While stationed in Germany on a journalistic assignment in 1935, Fry had witnessed first-hand the Nazi mob violence against Berlin’s Jews. It was that experience which later led him to become involved with the Emergency Rescue Committee. In August 1940, he arrived in Vichy France with $3,000 taped to his leg to hide it from the Gestapo and a list of 200 endangered individuals.
It was not long before Fry and Bingham – the journalist on a mission and the consular officer with a conscience – began to collaborate. They were introduced by Frank Bohn, who had been sent to France by the American Federation of Labor to facilitate the escape of anti-Nazi European labor leaders. In defiance of the State Department, Bingham began providing Fry with documents needed to protect refugees, such as affidavits in lieu of passports and travel documents.
Bingham also knowingly granted visas to a number of women whom one of Fry’s associates, an American ambulance driver named Charles Fawcett, had fraudulently married so they would be released from Vichy concentration camps and qualify for residence in the United States. An official at the U.S. Consulate in Lisbon, through which many of the would-be immigrants passed, later recalled how puzzled she was at the number of “Mrs. Fawcetts” among the applications she processed.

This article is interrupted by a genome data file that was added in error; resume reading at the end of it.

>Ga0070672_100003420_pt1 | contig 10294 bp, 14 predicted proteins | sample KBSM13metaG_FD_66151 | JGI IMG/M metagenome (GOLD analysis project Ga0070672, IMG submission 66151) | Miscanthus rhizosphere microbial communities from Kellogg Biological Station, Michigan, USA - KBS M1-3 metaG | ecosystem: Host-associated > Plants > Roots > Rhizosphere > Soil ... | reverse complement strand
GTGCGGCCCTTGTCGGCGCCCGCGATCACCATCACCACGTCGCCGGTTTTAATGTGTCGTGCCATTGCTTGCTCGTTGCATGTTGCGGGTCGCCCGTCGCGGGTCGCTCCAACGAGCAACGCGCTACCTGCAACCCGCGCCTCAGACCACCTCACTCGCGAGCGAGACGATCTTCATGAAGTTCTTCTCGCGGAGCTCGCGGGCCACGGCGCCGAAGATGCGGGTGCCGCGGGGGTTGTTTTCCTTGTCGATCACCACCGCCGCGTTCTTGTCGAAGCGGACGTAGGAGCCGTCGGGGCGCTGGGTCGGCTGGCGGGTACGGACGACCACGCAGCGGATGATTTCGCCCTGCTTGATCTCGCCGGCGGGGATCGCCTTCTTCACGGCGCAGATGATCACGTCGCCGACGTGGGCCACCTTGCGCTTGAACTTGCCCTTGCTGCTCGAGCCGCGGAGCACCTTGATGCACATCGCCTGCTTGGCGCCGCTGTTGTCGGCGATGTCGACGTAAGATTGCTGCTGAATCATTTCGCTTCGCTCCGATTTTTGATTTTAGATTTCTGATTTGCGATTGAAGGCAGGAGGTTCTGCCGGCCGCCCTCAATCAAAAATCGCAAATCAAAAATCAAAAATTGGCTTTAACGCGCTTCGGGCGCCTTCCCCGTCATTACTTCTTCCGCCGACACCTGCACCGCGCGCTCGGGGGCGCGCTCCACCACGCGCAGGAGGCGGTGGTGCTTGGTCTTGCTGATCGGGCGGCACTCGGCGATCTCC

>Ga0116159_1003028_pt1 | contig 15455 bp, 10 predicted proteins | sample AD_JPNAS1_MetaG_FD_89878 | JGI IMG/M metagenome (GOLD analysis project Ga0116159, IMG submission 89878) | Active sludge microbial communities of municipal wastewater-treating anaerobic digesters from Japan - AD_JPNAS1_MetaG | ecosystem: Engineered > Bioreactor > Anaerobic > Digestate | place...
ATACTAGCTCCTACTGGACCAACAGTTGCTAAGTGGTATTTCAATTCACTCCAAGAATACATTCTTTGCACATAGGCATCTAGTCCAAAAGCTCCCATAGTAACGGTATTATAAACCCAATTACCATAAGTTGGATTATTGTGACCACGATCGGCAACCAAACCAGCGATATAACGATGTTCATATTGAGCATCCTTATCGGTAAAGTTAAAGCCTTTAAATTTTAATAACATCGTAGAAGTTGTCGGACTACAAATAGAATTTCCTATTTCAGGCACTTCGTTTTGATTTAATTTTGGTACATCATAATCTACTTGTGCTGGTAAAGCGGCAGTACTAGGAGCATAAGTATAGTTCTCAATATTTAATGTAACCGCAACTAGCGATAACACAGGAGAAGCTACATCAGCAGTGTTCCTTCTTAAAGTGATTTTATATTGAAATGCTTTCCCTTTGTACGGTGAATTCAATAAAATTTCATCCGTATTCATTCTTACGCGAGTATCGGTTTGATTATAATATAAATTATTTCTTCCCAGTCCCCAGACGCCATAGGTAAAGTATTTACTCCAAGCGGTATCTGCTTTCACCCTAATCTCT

In Surrender on Demand, which was published while Bingham was still in the diplomatic service, Fry tried to protect Bingham by quoting Frank Bohn as saying that Harry “does everything he can to help us, within American law.” Years later, when Bingham’s son Bill asked his mother about his father’s actions in France, she would likewise say, “Your father never broke the law.”
“But when I told this to Charles Fawcett,” Bill notes, “he laughed and laughed and said, ‘Your father broke every rule in the book.’ ”
Bingham was knowingly endangering himself. If the State Department discovered what he was doing, his career would be ruined. Physical danger was also a possibility; having diplomatic status was no guarantee of safety under the Nazis. The Czech consul in Marseilles, Vladimir Vochoc, was jailed by the Vichy authorities for helping anti-Nazi activists flee France, and spent two months in prison before he managed to escape. The Brazilian ambassador to France, Luis de Souza Dantas, was arrested by the Nazis in 1943 for issuing visas to refugees, and was deported to Germany. The Mexican consul-general in Paris, Gilberto Bosques, was placed under house arrest because of his efforts to help Jewish refugees.